Borrowers who applied online for home loans were more likely to have used search and product select tools than those who didn’t apply, a June 7 study suggests — and very few online mortgage sites are successful at getting visitors to apply online.
Nearly one in five online mortgage applicants used search, compared with only 7 percent of those who visited online mortgage-related sites but did not apply, according to “Online Mortgage Shoppers’ Paths To Purchase: Navigational And Survey Data Uncovers How Prospects Use Sites,” a study by Compete and Forrester Research.
The study observed navigational behavior from Compete’s panel of more than 2 million consumers between June and November 2005 and studying consumer activities at 12 of the largest firms, including traditional firms like Bank of America, direct lenders like ditech.com, and loan aggregators like LendingTree.
The study concluded that online mortgage shoppers don’t complete many applications. Of the three most successful sites at converting prospects to applicants, LendingTree, Quicken Loans and Countrywide, only 10 percent of visitors to LendingTree filled out applications online — and LendingTree was the most successful.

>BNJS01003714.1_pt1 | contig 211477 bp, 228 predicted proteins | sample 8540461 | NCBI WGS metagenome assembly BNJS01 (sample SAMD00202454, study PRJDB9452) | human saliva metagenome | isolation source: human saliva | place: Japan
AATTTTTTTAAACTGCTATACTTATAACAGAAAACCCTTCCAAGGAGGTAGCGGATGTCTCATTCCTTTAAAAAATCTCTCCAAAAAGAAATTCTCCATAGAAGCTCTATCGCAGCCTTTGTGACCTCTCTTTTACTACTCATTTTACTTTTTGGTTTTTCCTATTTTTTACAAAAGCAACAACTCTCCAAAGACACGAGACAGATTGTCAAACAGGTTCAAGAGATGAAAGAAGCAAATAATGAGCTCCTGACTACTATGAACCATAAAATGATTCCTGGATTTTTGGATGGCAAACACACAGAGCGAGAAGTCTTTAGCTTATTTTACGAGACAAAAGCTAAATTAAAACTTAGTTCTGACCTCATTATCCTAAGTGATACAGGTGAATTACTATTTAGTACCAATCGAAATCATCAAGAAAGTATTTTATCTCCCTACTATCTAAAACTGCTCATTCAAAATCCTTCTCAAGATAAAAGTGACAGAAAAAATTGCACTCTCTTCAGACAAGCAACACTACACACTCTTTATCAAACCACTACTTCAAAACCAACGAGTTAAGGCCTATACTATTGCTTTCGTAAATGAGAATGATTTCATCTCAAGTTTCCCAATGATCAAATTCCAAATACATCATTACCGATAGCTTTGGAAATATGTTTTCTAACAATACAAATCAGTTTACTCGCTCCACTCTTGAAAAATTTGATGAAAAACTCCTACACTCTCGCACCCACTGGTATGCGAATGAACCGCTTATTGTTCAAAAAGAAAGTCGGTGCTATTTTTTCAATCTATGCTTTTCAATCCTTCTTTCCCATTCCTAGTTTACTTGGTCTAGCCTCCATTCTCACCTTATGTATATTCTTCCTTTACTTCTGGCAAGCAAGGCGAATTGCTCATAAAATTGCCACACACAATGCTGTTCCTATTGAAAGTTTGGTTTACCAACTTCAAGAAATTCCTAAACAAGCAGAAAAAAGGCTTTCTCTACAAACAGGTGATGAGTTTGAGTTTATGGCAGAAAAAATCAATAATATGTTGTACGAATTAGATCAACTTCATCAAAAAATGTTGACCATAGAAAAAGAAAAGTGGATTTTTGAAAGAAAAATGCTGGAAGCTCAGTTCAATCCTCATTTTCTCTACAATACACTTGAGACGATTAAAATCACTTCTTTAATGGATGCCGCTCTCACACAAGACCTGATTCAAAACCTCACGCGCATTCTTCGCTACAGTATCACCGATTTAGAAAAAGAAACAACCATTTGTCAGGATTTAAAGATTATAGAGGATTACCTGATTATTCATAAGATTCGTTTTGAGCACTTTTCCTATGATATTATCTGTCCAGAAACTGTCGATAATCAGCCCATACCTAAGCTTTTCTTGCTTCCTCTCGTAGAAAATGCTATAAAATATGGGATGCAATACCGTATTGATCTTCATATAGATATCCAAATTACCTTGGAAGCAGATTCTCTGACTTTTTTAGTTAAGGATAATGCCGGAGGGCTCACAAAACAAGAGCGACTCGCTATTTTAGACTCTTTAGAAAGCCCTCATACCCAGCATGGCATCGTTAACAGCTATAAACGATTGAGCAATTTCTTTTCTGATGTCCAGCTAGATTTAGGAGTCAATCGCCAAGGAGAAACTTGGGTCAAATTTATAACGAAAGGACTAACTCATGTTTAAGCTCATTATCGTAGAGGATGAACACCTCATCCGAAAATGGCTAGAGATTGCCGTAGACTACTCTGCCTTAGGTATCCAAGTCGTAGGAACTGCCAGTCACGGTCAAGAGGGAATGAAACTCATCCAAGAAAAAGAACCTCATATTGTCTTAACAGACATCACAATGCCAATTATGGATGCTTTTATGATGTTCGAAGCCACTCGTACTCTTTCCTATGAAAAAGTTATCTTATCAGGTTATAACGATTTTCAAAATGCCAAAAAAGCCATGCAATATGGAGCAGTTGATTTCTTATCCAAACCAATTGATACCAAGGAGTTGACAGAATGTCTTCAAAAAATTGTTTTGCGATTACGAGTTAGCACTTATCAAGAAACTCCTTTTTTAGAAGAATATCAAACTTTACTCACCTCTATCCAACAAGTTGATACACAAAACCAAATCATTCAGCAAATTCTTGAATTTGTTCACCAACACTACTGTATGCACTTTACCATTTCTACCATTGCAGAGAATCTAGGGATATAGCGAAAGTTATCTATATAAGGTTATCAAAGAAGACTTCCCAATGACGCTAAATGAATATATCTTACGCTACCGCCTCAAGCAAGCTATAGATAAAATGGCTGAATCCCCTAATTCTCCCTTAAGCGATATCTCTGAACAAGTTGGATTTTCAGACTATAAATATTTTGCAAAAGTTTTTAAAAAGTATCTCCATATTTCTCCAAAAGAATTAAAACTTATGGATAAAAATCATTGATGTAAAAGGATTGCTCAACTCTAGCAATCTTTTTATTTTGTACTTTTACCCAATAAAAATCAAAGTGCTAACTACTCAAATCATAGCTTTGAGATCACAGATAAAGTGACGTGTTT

This is because most prospects prefer to apply offline, the study said, consistent with other studies by Forrester.
Consumers use Web sites to educate themselves on the process, but the majority want human assistance to complete the decision, according to Forrester. Also, online fulfillment processes are “substandard,” with discontented consumers mentioning problems like having difficulty getting questions answered and confusion on how far along they were in the process.
Aggregators like LendingTree receive 72 percent of all prospect visits, with at least 6 million monthly visitors. In contrast, traditional lenders receive 19 percent of visits, and online lenders account for the remaining 9 percent of prospects.
So-called Gen Xers, often defined as those born in the 1960s to the early 1980s, and Baby Boomers, who are sometimes defined as born between 1946 and 1964, are most likely to research and apply for mortgages online, the study concluded. Baby Boomers are than 41 percent of prospects and applicants, while Gen Xers comprise 26 percent of prospects and 31 percent of applicants.
For traditional lenders such as Wells Fargo and Bank of America, a huge number of online prospects are existing customers – 75 percent for Wells Fargo and 65 percent for Bank of America, the study said.